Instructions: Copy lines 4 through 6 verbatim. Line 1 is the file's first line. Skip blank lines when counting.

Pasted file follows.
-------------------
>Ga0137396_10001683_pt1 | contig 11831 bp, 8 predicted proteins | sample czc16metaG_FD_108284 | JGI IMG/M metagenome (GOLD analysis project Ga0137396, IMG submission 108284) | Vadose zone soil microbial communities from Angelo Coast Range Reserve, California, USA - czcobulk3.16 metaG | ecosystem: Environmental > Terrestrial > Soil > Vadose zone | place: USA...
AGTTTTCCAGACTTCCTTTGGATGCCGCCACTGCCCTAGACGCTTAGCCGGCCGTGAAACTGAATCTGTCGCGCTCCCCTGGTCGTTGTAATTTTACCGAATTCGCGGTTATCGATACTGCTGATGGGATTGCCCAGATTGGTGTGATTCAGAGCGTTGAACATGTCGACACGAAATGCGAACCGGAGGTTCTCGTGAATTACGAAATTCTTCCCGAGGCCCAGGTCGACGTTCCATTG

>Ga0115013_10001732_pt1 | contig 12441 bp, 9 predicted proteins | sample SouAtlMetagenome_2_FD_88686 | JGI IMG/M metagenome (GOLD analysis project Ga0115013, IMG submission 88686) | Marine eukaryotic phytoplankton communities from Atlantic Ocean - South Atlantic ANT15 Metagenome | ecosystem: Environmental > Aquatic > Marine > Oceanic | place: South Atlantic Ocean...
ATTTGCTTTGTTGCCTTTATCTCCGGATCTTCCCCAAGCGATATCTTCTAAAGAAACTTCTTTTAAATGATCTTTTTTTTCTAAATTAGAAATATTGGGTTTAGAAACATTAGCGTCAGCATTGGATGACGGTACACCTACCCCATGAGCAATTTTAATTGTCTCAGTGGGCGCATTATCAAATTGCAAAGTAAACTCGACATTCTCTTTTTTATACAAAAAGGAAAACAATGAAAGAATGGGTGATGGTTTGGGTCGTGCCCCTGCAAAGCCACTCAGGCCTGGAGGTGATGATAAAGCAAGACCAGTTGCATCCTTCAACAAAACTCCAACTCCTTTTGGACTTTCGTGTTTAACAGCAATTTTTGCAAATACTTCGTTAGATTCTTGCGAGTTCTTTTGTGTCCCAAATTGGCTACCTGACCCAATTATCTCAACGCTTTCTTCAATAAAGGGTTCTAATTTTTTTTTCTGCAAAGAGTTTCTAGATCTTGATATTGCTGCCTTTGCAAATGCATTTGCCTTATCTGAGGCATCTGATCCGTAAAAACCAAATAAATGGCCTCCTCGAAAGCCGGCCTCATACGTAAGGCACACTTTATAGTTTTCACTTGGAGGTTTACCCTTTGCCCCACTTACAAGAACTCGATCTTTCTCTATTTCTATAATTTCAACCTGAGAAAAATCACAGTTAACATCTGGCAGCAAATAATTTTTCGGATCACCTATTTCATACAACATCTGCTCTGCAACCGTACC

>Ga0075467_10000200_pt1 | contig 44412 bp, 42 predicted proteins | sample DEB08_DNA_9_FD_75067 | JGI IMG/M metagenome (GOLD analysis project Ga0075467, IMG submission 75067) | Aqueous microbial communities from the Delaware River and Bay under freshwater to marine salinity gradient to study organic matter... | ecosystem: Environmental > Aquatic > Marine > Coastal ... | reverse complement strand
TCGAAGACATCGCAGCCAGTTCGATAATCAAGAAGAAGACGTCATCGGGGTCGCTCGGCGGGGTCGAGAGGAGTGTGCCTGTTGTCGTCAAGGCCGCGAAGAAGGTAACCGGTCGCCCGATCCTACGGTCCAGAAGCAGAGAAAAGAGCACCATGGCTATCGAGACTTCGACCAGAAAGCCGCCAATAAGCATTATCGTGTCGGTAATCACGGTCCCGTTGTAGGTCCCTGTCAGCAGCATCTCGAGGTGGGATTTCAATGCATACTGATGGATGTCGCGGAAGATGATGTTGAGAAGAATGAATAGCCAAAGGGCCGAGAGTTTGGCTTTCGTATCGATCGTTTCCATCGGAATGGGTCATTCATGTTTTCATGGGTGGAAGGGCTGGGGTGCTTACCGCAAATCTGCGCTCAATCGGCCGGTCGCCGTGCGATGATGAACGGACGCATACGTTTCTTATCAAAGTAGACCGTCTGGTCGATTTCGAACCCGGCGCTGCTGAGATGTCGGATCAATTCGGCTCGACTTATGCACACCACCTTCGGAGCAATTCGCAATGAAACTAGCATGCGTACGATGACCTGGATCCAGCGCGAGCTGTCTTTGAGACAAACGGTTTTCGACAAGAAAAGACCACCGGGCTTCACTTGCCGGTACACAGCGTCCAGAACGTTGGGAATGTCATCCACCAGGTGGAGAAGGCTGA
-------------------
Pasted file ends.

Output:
ATTTGCTTTGTTGCCTTTATCTCCGGATCTTCCCCAAGCGATATCTTCTAAAGAAACTTCTTTTAAATGATCTTTTTTTTCTAAATTAGAAATATTGGGTTTAGAAACATTAGCGTCAGCATTGGATGACGGTACACCTACCCCATGAGCAATTTTAATTGTCTCAGTGGGCGCATTATCAAATTGCAAAGTAAACTCGACATTCTCTTTTTTATACAAAAAGGAAAACAATGAAAGAATGGGTGATGGTTTGGGTCGTGCCCCTGCAAAGCCACTCAGGCCTGGAGGTGATGATAAAGCAAGACCAGTTGCATCCTTCAACAAAACTCCAACTCCTTTTGGACTTTCGTGTTTAACAGCAATTTTTGCAAATACTTCGTTAGATTCTTGCGAGTTCTTTTGTGTCCCAAATTGGCTACCTGACCCAATTATCTCAACGCTTTCTTCAATAAAGGGTTCTAATTTTTTTTTCTGCAAAGAGTTTCTAGATCTTGATATTGCTGCCTTTGCAAATGCATTTGCCTTATCTGAGGCATCTGATCCGTAAAAACCAAATAAATGGCCTCCTCGAAAGCCGGCCTCATACGTAAGGCACACTTTATAGTTTTCACTTGGAGGTTTACCCTTTGCCCCACTTACAAGAACTCGATCTTTCTCTATTTCTATAATTTCAACCTGAGAAAAATCACAGTTAACATCTGGCAGCAAATAATTTTTCGGATCACCTATTTCATACAACATCTGCTCTGCAACCGTACC

>Ga0075467_10000200_pt1 | contig 44412 bp, 42 predicted proteins | sample DEB08_DNA_9_FD_75067 | JGI IMG/M metagenome (GOLD analysis project Ga0075467, IMG submission 75067) | Aqueous microbial communities from the Delaware River and Bay under freshwater to marine salinity gradient to study organic matter... | ecosystem: Environmental > Aquatic > Marine > Coastal ... | reverse complement strand
TCGAAGACATCGCAGCCAGTTCGATAATCAAGAAGAAGACGTCATCGGGGTCGCTCGGCGGGGTCGAGAGGAGTGTGCCTGTTGTCGTCAAGGCCGCGAAGAAGGTAACCGGTCGCCCGATCCTACGGTCCAGAAGCAGAGAAAAGAGCACCATGGCTATCGAGACTTCGACCAGAAAGCCGCCAATAAGCATTATCGTGTCGGTAATCACGGTCCCGTTGTAGGTCCCTGTCAGCAGCATCTCGAGGTGGGATTTCAATGCATACTGATGGATGTCGCGGAAGATGATGTTGAGAAGAATGAATAGCCAAAGGGCCGAGAGTTTGGCTTTCGTATCGATCGTTTCCATCGGAATGGGTCATTCATGTTTTCATGGGTGGAAGGGCTGGGGTGCTTACCGCAAATCTGCGCTCAATCGGCCGGTCGCCGTGCGATGATGAACGGACGCATACGTTTCTTATCAAAGTAGACCGTCTGGTCGATTTCGAACCCGGCGCTGCTGAGATGTCGGATCAATTCGGCTCGACTTATGCACACCACCTTCGGAGCAATTCGCAATGAAACTAGCATGCGTACGATGACCTGGATCCAGCGCGAGCTGTCTTTGAGACAAACGGTTTTCGACAAGAAAAGACCACCGGGCTTCACTTGCCGGTACACAGCGTCCAGAACGTTGGGAATGTCATCCACCAGGTGGAGAAGGCTGA